here for five or six years.

You from the bank?

No, I used to live near here.

- It's nice country.

- Yeah.

- Howdy, son. Any luck?

- Not much.

Best place is that hole below

the Turner place.

Plenty big catfish in there.

Three or four pounds.

Three or four pounds? Gee!

Well...

...used to be a long time ago, anyway.

Maybe it's fished out.

Why...

Why, you're Roy Earle, the bandit!

Howdy, partner.

What can I do for you?

She'll take some water

and 10 gallons of gas.

Yes, sir. You bet!

Hot day, ain't she?

Ain't many cars coming

through right now.

Little early, I guess.

You're looking at the pride

of the Sierras.

Mount Whitney, the highest peak

in the United States.

14,501 feet above sea level.

I see you got an Illinois license plate.

You're a long way from home, ain't you?

You must excuse me.

I get lonesome and when a customer

shows up, well, maybe I talk too much.

Lonesome, eh? Yeah, I can see how

you would get lonesome out here.

Wow, we made it!

I'd sure like to shake your hand, sir.

Jackrabbit jumped in front

of my car and I lost my head.

- You sure saved our bacon.

- I saved my own bacon too. Come far?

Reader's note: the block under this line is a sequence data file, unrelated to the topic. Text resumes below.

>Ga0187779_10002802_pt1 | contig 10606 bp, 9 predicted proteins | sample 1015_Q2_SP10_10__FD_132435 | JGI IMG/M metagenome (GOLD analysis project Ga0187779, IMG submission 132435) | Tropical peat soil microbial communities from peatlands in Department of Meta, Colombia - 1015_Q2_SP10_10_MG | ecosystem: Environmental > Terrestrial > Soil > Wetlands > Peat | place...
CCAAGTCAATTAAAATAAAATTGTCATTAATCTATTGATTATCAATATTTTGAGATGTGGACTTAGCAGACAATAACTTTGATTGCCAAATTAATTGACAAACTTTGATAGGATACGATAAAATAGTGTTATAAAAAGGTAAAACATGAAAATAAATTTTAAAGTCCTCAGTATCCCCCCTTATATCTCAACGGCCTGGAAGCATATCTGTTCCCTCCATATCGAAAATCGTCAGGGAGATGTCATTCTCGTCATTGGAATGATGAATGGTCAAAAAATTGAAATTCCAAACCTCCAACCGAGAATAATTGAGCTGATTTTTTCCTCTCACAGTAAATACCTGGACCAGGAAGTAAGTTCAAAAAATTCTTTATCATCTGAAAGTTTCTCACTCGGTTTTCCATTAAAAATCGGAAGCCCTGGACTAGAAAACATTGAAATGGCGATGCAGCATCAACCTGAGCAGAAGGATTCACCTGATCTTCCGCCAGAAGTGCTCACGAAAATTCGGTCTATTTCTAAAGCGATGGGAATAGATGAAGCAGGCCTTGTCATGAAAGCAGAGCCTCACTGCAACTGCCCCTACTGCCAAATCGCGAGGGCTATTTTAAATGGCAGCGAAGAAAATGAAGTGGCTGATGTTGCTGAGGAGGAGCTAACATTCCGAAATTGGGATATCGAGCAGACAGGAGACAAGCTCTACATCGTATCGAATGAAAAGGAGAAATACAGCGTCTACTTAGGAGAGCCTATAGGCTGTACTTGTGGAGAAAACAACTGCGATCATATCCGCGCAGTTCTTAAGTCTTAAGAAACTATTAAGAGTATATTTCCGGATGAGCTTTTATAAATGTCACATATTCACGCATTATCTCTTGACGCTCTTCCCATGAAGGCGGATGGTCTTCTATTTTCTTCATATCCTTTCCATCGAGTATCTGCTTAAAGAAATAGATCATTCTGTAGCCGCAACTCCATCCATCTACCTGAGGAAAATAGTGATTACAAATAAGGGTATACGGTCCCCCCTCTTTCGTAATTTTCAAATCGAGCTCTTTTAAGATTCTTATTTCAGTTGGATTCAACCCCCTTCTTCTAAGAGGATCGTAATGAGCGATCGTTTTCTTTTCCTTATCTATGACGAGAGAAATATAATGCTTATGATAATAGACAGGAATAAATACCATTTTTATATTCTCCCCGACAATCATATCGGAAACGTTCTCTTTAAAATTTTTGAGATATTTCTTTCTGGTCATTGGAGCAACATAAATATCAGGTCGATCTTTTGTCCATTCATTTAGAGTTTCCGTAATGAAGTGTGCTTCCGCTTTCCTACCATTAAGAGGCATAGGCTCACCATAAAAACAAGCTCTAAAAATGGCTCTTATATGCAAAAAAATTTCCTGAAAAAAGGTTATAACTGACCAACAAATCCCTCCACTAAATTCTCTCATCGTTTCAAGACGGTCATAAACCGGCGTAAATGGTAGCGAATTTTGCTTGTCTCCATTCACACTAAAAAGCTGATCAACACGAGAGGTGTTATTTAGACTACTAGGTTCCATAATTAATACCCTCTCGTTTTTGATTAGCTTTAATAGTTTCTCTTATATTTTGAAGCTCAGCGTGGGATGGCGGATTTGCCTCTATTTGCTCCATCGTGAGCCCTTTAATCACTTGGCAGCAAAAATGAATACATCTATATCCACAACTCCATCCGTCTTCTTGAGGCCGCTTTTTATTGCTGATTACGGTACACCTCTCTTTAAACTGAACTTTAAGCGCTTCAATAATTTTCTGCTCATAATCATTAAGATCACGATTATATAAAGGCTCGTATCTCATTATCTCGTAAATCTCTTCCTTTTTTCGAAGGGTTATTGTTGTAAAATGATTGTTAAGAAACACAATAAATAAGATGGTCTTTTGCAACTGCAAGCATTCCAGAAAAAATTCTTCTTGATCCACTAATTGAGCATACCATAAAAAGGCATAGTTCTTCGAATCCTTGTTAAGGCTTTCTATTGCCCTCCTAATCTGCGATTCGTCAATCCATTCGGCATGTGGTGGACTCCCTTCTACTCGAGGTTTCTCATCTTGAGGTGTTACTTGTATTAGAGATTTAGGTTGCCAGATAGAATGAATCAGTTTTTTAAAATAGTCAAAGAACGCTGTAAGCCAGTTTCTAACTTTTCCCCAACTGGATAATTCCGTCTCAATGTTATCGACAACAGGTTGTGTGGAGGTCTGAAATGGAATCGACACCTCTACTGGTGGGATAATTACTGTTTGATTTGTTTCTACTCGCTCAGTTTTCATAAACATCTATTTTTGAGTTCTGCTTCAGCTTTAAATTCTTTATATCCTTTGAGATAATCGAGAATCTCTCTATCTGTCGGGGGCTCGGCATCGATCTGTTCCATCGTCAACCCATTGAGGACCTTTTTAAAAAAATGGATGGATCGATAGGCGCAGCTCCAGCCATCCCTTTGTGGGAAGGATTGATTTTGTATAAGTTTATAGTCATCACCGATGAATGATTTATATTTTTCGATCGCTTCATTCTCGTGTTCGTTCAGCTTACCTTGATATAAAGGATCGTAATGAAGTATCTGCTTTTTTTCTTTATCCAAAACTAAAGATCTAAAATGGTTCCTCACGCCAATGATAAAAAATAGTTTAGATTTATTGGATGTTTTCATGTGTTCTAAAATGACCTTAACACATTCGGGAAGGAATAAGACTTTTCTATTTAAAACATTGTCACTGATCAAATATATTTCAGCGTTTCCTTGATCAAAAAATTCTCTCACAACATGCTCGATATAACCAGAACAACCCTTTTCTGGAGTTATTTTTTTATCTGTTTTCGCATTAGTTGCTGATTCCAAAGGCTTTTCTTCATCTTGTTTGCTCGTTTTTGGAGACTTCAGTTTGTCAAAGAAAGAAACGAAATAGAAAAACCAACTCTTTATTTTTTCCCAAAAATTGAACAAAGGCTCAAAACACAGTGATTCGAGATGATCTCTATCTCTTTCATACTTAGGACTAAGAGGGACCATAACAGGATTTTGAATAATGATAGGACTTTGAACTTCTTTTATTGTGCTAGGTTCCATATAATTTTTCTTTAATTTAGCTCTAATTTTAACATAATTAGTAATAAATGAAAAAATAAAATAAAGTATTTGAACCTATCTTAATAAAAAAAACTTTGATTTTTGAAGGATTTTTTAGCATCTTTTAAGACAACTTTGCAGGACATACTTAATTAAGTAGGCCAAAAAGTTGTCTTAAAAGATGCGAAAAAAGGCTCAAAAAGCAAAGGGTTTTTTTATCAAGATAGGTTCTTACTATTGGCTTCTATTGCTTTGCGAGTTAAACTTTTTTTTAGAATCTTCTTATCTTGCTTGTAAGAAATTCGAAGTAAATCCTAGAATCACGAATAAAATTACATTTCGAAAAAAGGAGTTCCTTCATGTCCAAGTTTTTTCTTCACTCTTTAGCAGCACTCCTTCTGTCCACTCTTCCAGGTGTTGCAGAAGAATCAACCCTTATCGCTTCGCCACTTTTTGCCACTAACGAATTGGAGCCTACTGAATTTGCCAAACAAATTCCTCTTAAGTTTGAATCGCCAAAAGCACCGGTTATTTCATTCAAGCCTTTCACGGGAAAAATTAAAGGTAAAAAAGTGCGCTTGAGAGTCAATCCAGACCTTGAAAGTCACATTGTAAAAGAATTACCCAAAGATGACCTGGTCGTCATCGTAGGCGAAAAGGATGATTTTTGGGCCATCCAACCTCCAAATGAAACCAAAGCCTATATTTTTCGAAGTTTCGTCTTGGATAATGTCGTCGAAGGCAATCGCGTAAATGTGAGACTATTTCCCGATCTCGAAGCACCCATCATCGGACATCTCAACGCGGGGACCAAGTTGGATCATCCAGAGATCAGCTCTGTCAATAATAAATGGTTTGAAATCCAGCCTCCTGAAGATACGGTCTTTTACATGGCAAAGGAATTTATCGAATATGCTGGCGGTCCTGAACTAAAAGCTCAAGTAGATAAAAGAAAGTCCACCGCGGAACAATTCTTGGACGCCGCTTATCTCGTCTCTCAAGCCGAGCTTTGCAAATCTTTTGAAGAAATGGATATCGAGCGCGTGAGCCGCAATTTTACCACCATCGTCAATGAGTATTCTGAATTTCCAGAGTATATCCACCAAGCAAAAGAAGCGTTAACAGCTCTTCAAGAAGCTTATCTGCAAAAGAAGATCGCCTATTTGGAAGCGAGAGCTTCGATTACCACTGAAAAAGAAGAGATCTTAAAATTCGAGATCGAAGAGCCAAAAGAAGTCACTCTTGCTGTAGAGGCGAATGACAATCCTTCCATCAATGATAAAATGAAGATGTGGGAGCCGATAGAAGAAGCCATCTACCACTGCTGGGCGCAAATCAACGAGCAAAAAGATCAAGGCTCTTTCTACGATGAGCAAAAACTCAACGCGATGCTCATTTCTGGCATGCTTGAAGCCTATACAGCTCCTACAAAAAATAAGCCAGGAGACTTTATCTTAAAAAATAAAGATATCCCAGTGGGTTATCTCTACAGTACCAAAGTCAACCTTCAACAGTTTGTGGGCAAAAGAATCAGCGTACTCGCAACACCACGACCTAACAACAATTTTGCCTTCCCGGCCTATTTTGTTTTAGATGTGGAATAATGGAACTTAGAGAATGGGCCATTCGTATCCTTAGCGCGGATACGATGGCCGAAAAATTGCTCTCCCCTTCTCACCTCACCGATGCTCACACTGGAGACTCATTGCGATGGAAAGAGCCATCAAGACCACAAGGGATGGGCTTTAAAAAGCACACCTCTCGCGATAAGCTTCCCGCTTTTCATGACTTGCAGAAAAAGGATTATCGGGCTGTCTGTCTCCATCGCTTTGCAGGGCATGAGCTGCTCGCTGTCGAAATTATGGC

- Clear from Ohio. And you?

- Chicago.

Mighty proud to meet you.

You sure can handle a car.

Me, I'm a bit shaky at it, but Velma,

Velma's my granddaughter...

...she's a good driver, but she gets tired

and I won't let her drive too much.

What's your name, sir?

- Collins.

- Mine's Goodhue.

Velma, Ma, I'd like you

to meet Mr. Collins.

- How you doing?

- Pleased to meet you.

Well, I guess I'll be on my way.

Out of five.

- Going far?

- Up in the mountains, for my health.

Well, I'm going to Los Angeles.

I lost my farm back home...

...but Velma's mother married again,

and she sort of invited us out.

- Now, I don't know if...

- $2.41, 3, 4, 5.

Well, I hope you make it.

- Hey, you.

- Yes, sir?

I'm looking for a guy named Hattery.

Him and another fella.

They all in Cabin 12.

- You the one they expecting?

- Yeah.

Then you'll be in Cabin 11.

Leave your car. I'll drain the water.

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John Huston